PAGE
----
The British Parliament hoped that their superior armed forces, allied with those Americans who remained loyal to the Crown (called “loyalists”), would quickly deliver a short, sharp shock to aspirations of independence, bringing the colonies rapidly to heel and back into submission to British rule.

But things did not work out as the British intended. An epic struggle set in, pitting the superbly trained and equipped British naval and land forces against a ragtag, ill-disciplined, poorly trained, poorly equipped, and only recently formed Continental Army. George Washington was the distinguished and experienced general charged with the uphill task of molding the army into a credible fighting force that could eventually carry the day.

The British were somewhat hamstrung, partly by a reluctance to fully engage in what many characterized as a civil war between essentially the same people, and partly by the need to commit their forces elsewhere in the world to other struggles (with the French) already in progress. The constant hope was that the inferior American forces would see the hopelessness of their cause and simply give up.

Then France, Spain, and the Netherlands opportunistically joined in the conflict on the side of the Americans in hopes of regaining territories lost in the Seven Years’ War. The war culminated in October 1781 with an infamous defeat for the British at Yorktown in the south, with the French navy blockading escape by sea, and the now superior Franco-American forces covering the land. General Cornwallis had no choice but to accept defeat on behalf of Britain, and hostilities were rapidly concluded. Two years later, a peace treaty was signed, in which the British government acknowledged American independence (James, Lawrence. Warrior Race—A History of the British at War. Abacus, 2001. p. 242). One of the first acts by Washington after the victory was completed was to disband the Continental Army and return to his beloved “Mount Vernon” plantation in Virginia to plan the next steps for the new nation.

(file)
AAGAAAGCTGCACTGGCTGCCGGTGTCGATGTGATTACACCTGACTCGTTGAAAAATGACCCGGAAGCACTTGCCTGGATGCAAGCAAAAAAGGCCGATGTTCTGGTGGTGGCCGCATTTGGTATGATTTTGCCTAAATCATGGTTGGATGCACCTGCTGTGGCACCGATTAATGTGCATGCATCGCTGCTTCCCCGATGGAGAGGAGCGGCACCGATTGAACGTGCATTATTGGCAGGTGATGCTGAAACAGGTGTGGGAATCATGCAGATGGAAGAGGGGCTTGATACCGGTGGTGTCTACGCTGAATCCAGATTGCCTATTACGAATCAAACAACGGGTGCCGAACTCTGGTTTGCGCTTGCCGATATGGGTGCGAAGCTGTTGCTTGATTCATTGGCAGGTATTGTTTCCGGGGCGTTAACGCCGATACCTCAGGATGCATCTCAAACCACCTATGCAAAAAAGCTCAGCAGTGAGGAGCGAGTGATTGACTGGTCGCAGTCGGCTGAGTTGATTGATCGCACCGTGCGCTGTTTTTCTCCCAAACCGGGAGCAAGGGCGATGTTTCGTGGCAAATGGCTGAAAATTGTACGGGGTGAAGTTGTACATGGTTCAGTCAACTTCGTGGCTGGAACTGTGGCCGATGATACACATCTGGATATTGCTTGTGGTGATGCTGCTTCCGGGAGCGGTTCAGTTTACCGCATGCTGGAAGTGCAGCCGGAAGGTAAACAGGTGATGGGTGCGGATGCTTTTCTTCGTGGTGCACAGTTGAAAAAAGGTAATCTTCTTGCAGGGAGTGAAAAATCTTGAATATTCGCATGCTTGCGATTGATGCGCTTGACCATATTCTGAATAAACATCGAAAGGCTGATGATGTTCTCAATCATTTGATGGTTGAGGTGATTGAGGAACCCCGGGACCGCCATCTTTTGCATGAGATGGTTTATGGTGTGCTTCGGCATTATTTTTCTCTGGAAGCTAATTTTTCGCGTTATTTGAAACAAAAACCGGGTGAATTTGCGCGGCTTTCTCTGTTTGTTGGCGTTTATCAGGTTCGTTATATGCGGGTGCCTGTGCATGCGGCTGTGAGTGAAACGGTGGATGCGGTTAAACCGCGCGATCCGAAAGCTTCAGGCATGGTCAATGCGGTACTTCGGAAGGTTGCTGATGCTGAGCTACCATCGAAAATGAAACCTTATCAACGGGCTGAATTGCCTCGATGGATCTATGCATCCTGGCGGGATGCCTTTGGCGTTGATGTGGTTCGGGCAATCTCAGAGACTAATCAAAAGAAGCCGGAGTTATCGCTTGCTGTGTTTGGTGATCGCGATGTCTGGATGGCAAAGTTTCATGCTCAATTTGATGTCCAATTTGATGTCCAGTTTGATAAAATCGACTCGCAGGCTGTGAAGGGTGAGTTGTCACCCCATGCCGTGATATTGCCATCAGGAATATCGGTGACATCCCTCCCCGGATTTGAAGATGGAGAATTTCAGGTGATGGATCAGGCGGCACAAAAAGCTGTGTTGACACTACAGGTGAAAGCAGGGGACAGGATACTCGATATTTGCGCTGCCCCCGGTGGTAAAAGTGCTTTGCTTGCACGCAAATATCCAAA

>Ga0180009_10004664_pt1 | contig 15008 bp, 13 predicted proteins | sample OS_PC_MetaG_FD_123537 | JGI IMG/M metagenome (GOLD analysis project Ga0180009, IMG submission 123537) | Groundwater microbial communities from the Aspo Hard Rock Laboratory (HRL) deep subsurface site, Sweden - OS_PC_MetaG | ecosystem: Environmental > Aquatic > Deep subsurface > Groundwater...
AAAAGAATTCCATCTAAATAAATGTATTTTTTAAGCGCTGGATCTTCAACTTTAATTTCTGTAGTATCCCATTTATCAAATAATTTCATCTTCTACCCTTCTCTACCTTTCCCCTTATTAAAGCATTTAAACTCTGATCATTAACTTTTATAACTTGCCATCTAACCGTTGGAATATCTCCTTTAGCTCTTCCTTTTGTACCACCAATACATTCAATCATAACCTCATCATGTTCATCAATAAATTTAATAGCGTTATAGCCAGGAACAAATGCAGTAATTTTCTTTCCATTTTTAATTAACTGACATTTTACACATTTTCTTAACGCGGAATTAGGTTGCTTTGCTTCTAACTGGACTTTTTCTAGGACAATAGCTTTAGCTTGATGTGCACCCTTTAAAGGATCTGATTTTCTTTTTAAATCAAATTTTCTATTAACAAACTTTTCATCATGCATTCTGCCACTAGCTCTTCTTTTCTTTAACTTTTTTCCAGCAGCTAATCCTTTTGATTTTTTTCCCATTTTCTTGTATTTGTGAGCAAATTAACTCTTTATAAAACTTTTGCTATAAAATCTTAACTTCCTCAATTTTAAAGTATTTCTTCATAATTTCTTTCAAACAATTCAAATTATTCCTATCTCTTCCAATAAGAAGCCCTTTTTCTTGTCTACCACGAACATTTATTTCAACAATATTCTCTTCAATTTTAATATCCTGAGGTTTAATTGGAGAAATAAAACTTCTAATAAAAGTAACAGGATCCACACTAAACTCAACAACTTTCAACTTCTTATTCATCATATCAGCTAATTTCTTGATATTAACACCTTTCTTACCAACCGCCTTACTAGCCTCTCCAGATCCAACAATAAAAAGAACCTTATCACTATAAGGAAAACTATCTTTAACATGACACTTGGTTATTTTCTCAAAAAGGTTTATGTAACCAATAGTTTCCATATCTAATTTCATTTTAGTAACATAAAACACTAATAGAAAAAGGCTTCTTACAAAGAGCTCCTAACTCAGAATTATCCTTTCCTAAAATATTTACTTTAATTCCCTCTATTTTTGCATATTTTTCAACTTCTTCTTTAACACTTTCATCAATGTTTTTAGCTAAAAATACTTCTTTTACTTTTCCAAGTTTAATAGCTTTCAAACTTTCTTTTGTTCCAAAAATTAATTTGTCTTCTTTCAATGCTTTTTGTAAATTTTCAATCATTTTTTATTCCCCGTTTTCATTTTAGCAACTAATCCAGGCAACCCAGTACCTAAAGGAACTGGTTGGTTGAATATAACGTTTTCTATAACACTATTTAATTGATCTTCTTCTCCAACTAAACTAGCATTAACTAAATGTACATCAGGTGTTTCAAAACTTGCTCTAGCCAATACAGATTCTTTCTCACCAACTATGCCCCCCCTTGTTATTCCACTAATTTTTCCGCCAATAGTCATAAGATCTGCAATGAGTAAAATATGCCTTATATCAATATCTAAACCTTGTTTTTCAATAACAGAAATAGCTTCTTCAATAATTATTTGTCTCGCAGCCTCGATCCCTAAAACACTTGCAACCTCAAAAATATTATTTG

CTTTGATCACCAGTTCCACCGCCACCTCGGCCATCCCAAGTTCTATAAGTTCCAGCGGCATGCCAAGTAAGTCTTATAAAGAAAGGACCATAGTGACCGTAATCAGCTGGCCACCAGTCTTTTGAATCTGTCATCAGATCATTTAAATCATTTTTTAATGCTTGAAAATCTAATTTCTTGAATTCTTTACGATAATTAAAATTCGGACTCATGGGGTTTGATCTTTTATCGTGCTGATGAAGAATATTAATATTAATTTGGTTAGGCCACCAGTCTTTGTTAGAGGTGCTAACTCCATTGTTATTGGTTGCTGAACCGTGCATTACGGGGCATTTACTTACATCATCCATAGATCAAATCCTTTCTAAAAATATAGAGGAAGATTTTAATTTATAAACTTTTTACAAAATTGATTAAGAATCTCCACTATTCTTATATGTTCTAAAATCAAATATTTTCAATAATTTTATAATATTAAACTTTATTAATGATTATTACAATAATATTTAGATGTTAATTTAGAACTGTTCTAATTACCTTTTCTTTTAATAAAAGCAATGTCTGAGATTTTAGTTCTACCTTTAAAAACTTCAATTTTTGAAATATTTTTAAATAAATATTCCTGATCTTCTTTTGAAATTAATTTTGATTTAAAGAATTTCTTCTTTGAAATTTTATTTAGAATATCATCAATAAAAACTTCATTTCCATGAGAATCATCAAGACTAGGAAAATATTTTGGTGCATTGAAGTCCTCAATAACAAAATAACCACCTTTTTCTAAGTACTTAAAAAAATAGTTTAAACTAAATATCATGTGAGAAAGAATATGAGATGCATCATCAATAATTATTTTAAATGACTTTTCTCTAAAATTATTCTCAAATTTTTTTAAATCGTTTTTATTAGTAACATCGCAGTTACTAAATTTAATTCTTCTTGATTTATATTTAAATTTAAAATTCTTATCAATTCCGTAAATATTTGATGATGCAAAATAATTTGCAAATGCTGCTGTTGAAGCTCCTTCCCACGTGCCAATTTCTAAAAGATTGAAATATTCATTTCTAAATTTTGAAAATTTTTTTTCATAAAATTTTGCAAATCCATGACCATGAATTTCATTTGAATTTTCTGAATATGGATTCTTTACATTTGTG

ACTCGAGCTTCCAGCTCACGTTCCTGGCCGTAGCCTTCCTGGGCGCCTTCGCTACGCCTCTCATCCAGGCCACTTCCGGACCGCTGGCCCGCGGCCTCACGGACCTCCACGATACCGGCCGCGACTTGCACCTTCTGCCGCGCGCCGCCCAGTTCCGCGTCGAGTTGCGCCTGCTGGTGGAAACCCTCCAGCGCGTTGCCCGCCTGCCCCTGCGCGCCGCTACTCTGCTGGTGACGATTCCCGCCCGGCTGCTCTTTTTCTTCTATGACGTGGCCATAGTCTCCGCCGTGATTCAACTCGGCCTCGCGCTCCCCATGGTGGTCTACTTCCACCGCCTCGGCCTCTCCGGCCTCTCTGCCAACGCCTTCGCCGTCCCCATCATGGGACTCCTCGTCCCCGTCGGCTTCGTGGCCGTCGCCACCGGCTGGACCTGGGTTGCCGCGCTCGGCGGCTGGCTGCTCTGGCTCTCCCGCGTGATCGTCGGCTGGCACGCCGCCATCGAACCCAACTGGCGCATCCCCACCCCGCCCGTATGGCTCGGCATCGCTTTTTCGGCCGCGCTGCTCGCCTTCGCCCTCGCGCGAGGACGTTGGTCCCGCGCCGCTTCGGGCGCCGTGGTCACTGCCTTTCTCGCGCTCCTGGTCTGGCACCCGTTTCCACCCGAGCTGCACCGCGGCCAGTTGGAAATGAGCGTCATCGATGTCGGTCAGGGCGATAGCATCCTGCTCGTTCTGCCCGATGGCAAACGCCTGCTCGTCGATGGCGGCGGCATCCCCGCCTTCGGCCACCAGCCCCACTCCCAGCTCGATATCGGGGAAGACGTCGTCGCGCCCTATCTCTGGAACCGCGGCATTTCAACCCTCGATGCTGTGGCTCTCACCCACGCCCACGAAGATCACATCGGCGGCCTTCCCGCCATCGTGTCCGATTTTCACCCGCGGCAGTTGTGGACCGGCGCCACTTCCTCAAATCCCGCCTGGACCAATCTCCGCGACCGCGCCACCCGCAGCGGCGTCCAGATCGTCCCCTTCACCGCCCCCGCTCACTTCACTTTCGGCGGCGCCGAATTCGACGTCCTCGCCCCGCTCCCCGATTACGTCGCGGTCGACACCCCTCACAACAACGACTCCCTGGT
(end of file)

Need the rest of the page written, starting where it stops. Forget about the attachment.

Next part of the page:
The Blossoming of America

The consequences of the war were profound for America in numerous ways. It now had the freedom it craved to develop as it wished without the colonial subservience demanded by the king and Parliament. America became “the land of the free and the home of the brave,” eventually creating a uniquely crafted Constitution to protect the Declaration’s principles of “life, liberty and the pursuit of happiness.”

Many came to think that America held a “manifest destiny” to spread across the continent—intended by God to be exceptional and to become that shining “city upon a hill” representing a better way of life to the world.

The meteoric rise of America could continue and quicken, built on a rising tide of immigrants buying into American identity, freedoms, and prospects. The vast potential of America’s natural resources could be fully developed: in coal, oil and gas, in steel, in timber, and in agriculture. Life and liberty were plentiful for all, and happiness could now be pursued in earnest (though it would take a bloody civil war and many other societal changes to see such opportunities extended to all who lived within America’s borders). U.S. trade with the rest of the world could proceed unfettered and unhindered.

With the British navy no longer protecting U.S. interests, an American navy soon began to take shape to do the job itself, beginning with the North African Barbary coast. This was a navy destined to one day totally eclipse the might of the British Navy, and to eventually sail unopposed astride all the world’s oceans—and under them as well. The U.S. Air Force would one day rule the skies, and America’s once ragtag military would rise to be second to none.

Britain Also Blossoms

What had seemed like a mortal blow to the British Empire failed to materialize. Indeed, the loss of America seemed only to unleash even greater amounts of energy to expand and progress elsewhere. Successive governments mulled over the catastrophic events and slowly reached the conclusion that “it was imprudent and impractical to deprive Britons of legal and political rights once they left home to settle overseas” (James, p. 243).